Japan denies progress in ministerial talks

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Japan denies progress in ministerial talks

Despite President Park Geun-hye’s declaration that negotiations over Japan’s record of wartime sexual slavery were in their final stages, Tokyo has indicated that this may not be the case, demonstrating a considerable discrepancy in views between Seoul and Tokyo.

The Korean government said earlier this week that there had been considerable progress since it commenced near-monthly negotiations with senior foreign minister officials from Korea and Japan in April 2014 in an attempt to resolve the issue of the Imperial Japanese Army’s forceful recruitment of young women and girls into military brothels during World War II.

These victims are euphemistically known as “comfort women.”

“Because it is not an easy negotiation, we have been going along slowly, but recently there has been meaningful progress,” Foreign Minister Yun Byung-se told reporters in a press conference Monday during his visit to Washington.

“There is progress compared to the past, but in order for things to be set right in the future, there needs to be various efforts, including ongoing director-general level talks,” he continued. “The negotiations have to be upgraded at the appropriate time.”

In an interview with the Washington Post on Friday, President Park was quoted as saying that, “There has been considerable progress on the ‘comfort women’ issue,” and that Seoul and Tokyo are “in the final stages of our negotiations.”

However, a number of issues still need to be ironed out.

“Intense negotiations between Korea and Japan are happening, but it looks likes it will take some time… There are many variables,” said a diplomatic source in Japan.

Seoul has repeatedly urged Japan to accept legal responsibility for its military’s involvement in the forceful recruitment of young women during the World War II era.

Korea is expecting at least more progress than previous apologetic statements made by Japanese politicians, such as that by Prime Minister Tomiichi Murayama in 1995, who acknowledged Japan’s wartime victims in a landmark statement.

Since the beginning of Foreign Ministry negotiations, the Korean government has emphasized that it needs to see a resolution that will be acceptable to the Korean victims. However, Japan has remained unyielding in accepting national responsibility and providing legal reparations.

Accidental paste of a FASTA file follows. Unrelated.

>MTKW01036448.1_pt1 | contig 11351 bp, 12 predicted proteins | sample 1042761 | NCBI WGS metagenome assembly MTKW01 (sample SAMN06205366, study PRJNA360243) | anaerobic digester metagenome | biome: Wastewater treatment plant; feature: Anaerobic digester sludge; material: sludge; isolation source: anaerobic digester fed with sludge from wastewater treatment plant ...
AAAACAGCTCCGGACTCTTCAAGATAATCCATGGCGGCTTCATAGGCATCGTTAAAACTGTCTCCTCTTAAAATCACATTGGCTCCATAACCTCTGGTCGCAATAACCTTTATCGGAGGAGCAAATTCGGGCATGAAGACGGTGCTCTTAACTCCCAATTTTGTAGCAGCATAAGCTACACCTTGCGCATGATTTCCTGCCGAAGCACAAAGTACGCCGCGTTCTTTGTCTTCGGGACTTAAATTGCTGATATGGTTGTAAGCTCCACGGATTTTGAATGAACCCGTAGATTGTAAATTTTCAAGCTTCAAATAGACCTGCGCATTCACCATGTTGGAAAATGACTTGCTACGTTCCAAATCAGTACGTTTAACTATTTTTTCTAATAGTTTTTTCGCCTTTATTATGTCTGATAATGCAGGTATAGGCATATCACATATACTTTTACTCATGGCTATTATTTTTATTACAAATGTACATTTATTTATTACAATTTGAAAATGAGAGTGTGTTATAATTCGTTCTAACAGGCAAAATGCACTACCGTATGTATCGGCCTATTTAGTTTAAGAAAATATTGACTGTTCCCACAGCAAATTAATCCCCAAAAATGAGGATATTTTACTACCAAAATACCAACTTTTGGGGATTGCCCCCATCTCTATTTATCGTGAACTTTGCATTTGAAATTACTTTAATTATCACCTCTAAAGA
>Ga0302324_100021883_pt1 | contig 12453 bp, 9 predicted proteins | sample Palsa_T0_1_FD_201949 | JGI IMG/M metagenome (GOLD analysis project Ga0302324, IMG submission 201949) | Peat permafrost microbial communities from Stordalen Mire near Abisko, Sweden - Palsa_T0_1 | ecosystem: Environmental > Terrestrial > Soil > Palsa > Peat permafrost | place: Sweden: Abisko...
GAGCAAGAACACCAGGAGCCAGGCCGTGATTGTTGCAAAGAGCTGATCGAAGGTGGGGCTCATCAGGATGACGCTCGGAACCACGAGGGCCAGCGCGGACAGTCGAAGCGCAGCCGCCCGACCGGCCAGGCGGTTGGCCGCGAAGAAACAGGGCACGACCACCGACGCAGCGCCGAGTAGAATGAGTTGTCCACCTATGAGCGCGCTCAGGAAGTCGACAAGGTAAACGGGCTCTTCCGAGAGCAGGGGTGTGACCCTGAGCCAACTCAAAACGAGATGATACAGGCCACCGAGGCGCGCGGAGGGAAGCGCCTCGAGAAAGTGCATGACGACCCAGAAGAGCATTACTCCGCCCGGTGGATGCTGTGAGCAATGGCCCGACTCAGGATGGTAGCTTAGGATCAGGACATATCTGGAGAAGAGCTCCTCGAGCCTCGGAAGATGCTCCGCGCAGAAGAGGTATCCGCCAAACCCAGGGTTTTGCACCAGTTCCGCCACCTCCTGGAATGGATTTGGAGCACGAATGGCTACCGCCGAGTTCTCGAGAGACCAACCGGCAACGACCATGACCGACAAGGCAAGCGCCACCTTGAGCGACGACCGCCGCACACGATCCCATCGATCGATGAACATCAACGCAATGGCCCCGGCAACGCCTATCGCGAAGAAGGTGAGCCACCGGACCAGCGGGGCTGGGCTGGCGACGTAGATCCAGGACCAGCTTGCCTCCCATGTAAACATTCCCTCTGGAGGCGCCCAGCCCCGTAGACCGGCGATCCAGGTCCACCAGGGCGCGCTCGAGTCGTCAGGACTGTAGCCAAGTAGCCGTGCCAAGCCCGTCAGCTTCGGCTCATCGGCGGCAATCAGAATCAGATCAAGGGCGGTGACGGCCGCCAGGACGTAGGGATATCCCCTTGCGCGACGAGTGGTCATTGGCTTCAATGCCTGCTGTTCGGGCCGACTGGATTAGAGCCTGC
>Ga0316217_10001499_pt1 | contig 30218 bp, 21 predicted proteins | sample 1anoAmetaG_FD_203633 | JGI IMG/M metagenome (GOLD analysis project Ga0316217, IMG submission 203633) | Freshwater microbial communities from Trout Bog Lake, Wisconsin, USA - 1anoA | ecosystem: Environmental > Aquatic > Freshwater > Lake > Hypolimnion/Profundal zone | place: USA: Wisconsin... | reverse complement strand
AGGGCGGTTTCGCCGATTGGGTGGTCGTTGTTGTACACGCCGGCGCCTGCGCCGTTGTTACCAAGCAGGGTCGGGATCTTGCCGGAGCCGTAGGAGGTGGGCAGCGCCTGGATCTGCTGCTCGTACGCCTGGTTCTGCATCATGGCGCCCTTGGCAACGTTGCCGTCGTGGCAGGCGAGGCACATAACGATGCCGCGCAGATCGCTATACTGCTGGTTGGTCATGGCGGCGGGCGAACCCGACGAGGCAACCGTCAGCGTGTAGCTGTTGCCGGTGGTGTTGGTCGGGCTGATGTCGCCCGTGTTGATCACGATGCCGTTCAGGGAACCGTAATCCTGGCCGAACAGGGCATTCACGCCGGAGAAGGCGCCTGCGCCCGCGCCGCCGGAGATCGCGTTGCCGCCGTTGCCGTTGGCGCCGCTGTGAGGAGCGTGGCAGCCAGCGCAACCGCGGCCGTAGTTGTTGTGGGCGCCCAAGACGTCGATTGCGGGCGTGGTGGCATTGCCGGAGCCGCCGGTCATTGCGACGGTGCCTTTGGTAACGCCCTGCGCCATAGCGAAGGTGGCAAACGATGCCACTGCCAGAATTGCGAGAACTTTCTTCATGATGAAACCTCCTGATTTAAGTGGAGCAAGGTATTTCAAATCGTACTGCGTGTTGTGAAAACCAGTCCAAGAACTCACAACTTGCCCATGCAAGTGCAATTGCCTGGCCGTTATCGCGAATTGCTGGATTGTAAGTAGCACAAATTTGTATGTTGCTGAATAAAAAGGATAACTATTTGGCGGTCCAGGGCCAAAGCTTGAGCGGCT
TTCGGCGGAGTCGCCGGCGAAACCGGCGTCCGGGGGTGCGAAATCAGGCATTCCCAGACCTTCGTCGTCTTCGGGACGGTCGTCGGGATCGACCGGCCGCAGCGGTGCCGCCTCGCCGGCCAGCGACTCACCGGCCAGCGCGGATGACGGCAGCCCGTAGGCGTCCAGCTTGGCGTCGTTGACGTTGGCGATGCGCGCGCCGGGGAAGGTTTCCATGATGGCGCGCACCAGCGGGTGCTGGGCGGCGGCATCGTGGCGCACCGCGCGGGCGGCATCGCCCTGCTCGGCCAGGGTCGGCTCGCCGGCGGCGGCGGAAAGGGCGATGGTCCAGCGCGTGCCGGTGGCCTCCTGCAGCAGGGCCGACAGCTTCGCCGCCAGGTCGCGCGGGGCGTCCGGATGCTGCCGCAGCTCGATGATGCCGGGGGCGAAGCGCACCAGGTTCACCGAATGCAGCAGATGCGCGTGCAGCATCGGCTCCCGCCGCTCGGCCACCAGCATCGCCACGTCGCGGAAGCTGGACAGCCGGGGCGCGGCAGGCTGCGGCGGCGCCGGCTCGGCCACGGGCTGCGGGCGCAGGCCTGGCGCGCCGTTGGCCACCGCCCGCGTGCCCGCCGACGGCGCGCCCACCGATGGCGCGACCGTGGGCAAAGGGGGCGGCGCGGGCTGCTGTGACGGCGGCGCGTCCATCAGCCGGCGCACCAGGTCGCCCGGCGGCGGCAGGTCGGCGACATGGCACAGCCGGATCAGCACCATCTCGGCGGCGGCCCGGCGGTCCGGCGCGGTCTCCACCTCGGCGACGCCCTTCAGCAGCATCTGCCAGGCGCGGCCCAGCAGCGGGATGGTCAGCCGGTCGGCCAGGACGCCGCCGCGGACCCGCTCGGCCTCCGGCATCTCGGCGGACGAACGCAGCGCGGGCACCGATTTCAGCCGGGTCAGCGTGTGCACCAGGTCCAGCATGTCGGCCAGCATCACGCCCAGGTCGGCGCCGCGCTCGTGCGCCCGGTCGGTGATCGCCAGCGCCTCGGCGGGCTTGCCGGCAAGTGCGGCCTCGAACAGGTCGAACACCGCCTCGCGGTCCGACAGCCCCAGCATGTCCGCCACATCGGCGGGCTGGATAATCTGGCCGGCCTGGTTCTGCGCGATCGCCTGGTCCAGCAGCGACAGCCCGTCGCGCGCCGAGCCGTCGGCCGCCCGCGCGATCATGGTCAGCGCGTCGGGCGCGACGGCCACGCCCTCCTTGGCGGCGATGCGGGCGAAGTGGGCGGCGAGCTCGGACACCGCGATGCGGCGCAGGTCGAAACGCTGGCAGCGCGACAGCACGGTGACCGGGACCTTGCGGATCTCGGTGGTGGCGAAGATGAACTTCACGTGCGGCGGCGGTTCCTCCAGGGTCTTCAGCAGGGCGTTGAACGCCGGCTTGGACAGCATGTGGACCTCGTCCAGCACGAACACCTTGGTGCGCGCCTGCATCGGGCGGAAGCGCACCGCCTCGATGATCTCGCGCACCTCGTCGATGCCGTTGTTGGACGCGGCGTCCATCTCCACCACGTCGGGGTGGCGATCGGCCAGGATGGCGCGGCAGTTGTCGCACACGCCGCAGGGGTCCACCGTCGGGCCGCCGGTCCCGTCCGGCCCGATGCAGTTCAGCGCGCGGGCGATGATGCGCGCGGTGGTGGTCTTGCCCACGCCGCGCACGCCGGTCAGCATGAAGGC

In a press conference on Monday, Chief Cabinet Secretary Yoshihide Suga said that Japan’s position “has not changed” and reiterated its stance that all issues regarding legal responsibly were resolved under the 1965 basic treaty between Korea and Japan.

He added that because he “did not know President Park’s intent,” he would refrain from speaking about her Washington Post interview.

Multiple Japanese media outlets quoted senior Foreign Ministry officials, who indicated they were confused as to what Park meant by “considerable progress,” with some saying no specific progress had been made.

Experts and civil group activists here have pointed out the difficulty in the issue being resolved.

Lee Won-deok, an international studies professor at Kookmin University and director of its Institute of Japan Studies, said that the talks were diplomatic negotiations, but also related to domestic politics.

“It’s difficult having to take into consideration Japan’s right-wing and our domestic public opinion. … That’s why this is a problem for which the leaders of the two countries have to make a political decision, and President Park this time has partly shown that she has such an intent,” Lee said.

BY OH YOUNG-HWAN, AN HYO-SEONG AND SARAH KIM [kim.sarah@joongang.co.kr]
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